My [redacted] Journey

A teacher's search for inner peace.


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Reflections for the Living


Respite

Our garden of peaceful reflection

June 29, 2016

“I know you are anxious to get on with the business of living, but she’s just not ready yet.  I’ve taken care of her, led her and loved her for over 57 years.  Yet, I never had the heart to prepare her for something like this.”

Dear Readers,

This is the dialogue I imagine I am having with Mr. Uruguay; or rather, the conversation he is having with me.  I have taken up my post on a plastic couch directly across from my dying friend. Should he open his eyes, I would be directly in his line of sight. However, that is not likely to happen.

Mrs. Uruguay is generally seated to her husband’s right, in a recliner of the hospital’s finest plastic.  Now however, she is bustling about on the other side of the room as the nurses are fussing about their patient, “Trying to keep him comfortable.”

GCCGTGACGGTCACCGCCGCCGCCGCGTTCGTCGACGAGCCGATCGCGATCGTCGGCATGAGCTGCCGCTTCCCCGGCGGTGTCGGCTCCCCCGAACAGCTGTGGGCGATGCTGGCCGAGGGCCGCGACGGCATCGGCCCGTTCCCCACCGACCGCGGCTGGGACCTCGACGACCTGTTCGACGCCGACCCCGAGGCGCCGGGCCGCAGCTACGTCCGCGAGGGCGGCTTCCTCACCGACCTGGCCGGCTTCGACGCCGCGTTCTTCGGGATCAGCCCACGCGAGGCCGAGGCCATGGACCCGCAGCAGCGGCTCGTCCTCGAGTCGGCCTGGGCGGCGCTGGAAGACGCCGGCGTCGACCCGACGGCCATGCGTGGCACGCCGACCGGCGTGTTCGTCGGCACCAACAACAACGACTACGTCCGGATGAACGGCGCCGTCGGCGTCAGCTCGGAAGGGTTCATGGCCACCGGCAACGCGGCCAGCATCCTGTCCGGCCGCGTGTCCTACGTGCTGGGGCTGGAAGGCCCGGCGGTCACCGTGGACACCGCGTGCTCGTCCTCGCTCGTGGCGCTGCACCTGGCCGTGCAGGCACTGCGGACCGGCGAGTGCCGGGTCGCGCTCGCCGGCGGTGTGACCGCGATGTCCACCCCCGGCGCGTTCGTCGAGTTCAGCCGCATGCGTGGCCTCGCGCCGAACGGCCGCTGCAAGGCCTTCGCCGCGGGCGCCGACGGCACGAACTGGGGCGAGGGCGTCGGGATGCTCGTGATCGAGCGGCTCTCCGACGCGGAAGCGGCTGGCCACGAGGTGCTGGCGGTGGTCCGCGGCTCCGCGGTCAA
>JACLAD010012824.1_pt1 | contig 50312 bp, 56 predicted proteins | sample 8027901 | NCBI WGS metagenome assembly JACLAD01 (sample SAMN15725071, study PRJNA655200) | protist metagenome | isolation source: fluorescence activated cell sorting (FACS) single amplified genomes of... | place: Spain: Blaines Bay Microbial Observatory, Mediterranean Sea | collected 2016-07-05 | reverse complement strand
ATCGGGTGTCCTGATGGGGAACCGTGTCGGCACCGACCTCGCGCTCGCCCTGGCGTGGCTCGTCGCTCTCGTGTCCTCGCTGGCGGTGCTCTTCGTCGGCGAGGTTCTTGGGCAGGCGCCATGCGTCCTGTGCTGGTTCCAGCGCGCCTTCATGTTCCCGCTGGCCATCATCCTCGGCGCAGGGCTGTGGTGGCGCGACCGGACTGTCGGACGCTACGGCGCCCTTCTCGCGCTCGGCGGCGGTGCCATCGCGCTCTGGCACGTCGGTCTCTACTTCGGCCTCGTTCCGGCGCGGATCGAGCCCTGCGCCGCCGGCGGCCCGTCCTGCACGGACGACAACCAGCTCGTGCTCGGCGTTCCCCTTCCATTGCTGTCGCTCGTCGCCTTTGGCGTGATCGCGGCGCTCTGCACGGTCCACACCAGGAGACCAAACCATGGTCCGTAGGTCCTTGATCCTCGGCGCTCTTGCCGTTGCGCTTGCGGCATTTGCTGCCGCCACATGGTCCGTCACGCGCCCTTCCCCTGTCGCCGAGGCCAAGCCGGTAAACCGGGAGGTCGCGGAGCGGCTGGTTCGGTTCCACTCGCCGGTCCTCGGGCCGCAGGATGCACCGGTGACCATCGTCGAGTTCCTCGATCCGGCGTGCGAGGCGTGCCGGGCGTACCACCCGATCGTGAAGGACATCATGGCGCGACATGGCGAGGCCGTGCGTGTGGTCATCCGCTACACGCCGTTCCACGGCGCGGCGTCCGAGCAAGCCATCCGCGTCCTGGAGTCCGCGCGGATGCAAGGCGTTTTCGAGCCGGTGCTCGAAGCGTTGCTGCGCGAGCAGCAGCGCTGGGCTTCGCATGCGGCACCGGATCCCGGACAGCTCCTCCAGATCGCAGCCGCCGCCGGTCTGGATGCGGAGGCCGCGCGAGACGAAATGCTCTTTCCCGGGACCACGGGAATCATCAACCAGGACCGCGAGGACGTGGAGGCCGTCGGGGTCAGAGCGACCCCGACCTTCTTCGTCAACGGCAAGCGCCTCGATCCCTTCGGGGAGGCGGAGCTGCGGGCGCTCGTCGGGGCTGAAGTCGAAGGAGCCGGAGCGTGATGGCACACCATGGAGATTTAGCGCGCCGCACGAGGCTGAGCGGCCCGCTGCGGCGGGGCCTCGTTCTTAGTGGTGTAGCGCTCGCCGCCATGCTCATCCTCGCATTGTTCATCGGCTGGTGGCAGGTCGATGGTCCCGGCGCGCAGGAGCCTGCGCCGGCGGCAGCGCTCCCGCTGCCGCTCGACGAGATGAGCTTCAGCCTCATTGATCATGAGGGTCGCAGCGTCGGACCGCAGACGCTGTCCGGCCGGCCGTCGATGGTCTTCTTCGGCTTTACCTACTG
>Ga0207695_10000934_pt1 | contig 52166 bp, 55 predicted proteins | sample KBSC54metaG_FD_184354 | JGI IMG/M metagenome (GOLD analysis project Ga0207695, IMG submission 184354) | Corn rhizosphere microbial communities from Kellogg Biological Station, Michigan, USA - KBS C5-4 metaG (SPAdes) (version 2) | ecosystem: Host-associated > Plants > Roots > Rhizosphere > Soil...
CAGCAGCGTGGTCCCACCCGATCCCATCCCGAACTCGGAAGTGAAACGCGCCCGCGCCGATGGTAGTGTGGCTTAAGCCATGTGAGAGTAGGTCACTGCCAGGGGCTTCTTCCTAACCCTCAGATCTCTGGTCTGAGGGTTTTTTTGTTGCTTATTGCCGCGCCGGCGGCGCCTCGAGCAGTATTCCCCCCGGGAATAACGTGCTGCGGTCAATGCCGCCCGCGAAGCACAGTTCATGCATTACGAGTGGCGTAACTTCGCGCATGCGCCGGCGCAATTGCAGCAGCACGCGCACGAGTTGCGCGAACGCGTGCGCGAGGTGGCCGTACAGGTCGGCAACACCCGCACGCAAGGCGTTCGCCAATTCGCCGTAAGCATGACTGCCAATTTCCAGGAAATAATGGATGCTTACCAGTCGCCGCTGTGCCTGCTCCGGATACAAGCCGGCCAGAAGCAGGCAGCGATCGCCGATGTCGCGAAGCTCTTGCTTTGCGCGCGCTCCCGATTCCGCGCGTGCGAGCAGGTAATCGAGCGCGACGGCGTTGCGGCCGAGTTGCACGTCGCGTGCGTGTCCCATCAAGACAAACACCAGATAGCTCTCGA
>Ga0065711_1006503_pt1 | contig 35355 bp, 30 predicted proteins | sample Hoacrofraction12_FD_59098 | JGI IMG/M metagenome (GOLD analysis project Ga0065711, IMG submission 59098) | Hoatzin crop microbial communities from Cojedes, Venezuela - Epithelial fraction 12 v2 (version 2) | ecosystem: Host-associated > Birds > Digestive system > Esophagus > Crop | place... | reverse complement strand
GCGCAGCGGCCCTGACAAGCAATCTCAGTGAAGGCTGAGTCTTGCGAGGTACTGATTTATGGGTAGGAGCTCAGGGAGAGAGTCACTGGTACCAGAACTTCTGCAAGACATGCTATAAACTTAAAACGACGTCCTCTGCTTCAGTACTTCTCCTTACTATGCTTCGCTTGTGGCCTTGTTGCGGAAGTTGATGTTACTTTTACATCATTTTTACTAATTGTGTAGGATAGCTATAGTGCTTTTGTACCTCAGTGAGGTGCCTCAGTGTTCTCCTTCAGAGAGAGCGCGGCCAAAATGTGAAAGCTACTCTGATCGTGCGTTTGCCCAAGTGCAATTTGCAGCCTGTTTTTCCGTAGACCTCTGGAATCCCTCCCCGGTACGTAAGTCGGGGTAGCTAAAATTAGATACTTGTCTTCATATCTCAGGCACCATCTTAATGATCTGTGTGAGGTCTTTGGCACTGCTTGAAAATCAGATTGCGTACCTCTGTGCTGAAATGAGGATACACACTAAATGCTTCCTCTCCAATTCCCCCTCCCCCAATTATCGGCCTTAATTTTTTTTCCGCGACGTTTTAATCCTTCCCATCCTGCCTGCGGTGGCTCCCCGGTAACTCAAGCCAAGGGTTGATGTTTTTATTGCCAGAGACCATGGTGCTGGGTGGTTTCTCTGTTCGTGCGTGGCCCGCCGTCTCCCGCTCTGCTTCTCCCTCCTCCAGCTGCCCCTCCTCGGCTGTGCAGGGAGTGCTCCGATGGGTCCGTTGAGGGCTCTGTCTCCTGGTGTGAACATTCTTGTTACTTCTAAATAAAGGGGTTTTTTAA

The Uruguay’s son is pacing anxiously at the foot of his father’s bed. He was in the middle of shaving Mr. Uruguay’s three-day stubble, as per his mother, when the Nurse Angels flew into the room. By his nervous gait, it is obvious that Mrs. Uruguay’s son is not used to not following his mother’s directions, thus the nervous stutter-steps.

Mr. Uruguay’s daughter-in-law is curled up, crossed legged on the other available recliner, pecking away on her iPad, sending and receiving messages to and from parts unknown. Daughter-in-law is a registered nurse.  So, this appears to be old hat for her.

The Nurse Angels flit out of the room as quickly as they flitted in, and the process of death falls like a hush over the room’s occupants.  And here is where I imagine mine and Mr. Uruguay’s conversation picks back up.

“She needs a little more time to get used to me dying.  I mean, it’s only been three days since we made the decision to stop my nutrition and hydration.  And although she knows I’m dying – thank her for the priest and my last rites, by the way – my lovely bride needs just a little longer to accept that she is going to be alone.  I owe her at least that much.”